The school of neurotherapy was built to assist the clinician in streamlining their education in the field of neurotherapy. The didactic training, mentorship hours, and test preparation can be overwhelming, especially considering how many neurofeedback options there are. By the end of these courses, the clinician should feel confident they have core knowledge at their fingertips that will carry them into the next stage of their evolution as an effective clinician.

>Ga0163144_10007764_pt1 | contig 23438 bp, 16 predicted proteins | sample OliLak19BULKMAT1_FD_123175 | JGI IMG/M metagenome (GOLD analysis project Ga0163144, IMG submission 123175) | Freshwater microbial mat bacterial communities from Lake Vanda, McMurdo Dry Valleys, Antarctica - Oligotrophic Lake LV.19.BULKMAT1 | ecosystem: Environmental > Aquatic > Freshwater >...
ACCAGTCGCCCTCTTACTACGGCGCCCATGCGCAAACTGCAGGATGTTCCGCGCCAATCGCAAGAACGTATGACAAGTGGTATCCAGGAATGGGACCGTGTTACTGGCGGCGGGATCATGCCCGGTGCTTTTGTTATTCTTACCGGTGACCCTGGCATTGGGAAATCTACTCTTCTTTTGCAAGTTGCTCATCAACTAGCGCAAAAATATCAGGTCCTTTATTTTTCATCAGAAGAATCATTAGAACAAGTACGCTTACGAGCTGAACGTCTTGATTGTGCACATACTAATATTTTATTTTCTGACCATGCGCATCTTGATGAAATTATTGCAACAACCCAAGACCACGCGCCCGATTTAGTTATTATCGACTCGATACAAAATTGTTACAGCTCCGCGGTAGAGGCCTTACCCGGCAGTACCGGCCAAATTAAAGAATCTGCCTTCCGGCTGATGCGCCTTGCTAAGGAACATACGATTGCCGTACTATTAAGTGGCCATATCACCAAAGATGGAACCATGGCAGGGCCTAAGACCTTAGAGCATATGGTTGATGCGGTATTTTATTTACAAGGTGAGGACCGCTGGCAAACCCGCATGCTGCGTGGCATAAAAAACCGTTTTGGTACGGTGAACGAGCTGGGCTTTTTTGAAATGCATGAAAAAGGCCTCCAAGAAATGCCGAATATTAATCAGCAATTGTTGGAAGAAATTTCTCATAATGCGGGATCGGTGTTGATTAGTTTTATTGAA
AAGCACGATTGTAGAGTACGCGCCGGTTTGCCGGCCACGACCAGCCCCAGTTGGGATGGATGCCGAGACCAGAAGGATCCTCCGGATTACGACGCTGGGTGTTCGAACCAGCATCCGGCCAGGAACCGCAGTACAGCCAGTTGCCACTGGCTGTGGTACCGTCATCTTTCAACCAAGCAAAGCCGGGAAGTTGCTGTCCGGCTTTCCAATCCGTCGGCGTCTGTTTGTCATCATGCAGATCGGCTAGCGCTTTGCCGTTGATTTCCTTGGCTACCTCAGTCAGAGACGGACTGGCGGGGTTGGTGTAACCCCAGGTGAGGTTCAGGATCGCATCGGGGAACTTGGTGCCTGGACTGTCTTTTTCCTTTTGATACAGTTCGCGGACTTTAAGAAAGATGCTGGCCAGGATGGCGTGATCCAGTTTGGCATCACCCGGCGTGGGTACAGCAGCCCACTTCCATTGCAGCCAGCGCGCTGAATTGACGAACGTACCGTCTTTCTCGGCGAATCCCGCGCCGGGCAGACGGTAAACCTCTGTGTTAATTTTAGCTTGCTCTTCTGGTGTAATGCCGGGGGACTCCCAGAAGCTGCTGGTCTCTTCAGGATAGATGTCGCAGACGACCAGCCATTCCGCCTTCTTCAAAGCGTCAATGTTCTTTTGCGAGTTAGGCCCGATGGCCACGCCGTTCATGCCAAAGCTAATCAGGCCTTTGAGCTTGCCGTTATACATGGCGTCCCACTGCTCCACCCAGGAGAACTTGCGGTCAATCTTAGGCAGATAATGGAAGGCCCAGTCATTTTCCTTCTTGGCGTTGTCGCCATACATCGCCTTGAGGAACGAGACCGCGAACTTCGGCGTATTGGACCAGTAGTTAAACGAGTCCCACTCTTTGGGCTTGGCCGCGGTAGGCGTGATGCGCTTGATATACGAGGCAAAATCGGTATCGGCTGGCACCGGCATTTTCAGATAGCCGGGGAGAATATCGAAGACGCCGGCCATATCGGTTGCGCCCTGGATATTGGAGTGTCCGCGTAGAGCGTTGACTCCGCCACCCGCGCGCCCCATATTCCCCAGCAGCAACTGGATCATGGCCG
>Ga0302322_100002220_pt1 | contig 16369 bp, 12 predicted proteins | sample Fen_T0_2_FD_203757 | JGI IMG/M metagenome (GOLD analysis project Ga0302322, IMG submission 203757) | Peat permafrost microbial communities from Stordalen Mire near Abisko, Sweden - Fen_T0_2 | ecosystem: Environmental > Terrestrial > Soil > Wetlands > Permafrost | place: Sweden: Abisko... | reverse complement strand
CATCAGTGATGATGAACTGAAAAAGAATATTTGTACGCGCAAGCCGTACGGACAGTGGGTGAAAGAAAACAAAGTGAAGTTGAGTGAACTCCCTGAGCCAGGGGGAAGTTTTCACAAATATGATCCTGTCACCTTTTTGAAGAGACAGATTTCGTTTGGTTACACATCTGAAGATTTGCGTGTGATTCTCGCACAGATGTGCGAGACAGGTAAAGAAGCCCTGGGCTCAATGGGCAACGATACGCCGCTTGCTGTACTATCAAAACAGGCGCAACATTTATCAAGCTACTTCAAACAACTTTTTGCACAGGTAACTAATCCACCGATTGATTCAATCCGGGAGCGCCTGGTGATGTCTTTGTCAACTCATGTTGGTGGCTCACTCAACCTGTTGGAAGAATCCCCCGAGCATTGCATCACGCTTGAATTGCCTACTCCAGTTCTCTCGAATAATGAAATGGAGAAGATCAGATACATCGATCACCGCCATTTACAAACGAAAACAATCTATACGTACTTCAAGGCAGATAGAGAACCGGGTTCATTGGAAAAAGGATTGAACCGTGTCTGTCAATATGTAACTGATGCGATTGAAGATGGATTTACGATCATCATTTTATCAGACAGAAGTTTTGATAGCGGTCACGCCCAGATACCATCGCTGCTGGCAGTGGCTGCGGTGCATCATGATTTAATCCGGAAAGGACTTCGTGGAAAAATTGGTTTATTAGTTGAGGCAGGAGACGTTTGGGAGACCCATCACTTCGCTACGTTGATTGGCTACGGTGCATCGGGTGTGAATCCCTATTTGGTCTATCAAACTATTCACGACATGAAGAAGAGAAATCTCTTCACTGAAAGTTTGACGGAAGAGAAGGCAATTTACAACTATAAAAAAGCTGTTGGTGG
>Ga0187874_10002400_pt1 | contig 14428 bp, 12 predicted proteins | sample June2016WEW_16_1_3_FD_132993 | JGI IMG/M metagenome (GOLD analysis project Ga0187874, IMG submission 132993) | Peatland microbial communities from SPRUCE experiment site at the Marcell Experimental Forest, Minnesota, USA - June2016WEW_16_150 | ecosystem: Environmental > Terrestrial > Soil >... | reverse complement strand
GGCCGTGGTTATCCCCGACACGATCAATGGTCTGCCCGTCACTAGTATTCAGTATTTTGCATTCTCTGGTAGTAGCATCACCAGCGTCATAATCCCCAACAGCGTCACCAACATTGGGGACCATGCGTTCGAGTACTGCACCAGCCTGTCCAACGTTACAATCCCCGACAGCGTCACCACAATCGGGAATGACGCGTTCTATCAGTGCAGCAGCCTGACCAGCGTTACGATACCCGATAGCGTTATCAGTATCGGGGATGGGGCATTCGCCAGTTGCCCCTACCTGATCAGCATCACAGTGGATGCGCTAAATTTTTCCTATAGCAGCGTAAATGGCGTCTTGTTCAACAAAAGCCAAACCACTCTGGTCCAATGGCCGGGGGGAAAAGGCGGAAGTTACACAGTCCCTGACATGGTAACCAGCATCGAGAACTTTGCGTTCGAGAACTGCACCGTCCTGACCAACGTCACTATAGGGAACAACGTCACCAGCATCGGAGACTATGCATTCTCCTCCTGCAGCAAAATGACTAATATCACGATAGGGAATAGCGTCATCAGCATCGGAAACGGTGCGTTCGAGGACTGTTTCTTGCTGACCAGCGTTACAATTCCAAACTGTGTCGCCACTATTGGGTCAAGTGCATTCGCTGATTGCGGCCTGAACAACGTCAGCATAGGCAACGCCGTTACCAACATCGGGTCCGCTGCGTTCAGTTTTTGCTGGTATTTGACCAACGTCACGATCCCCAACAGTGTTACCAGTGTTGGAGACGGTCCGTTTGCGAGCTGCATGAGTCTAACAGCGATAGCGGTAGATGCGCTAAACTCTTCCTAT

The School of Neurotherapy was co-founded and created by Tiff Thompson, Ph.D., QEEG-D, BCN, MFT, R.EEG.T. Tiff is a board-certified neurotherapist, licensed marriage and family therapist, and Quantitative EEG Diplomate who owns and runs a Neurotherapy clinic in Santa Barbara. She is a Registered EEG Technician, a medical credential bestowed by the American Society of Neurodiagnostic Technicians; she has worked in neurology clinics, as well as clinical settings, and has taught in kindergarten to university settings. Tiff has served as the Executive Director of the Western Association of Biofeedback and Neuroscience. She holds two master’s degrees, one in Depth Counseling Psychology and another in Rhetoric. She has a Ph.D. in Psychology; her dissertation was on the intersection of the psychodynamic psychology model of the psyche and electroencephalography (EEG). She teaches neuromodulation and neurofeedback courses nationally and internationally and has founded an online educational platform: The School of Neurotherapy, which runs coursework for the two separate certifications of Quantitative EEG Diplomacy (QEEG-D & QEEG-T) and the Biofeedback Certification International Alliance board certification in Neurotherapy (BCIA), as well as other content surrounding neuro diagnostics and clinical applications.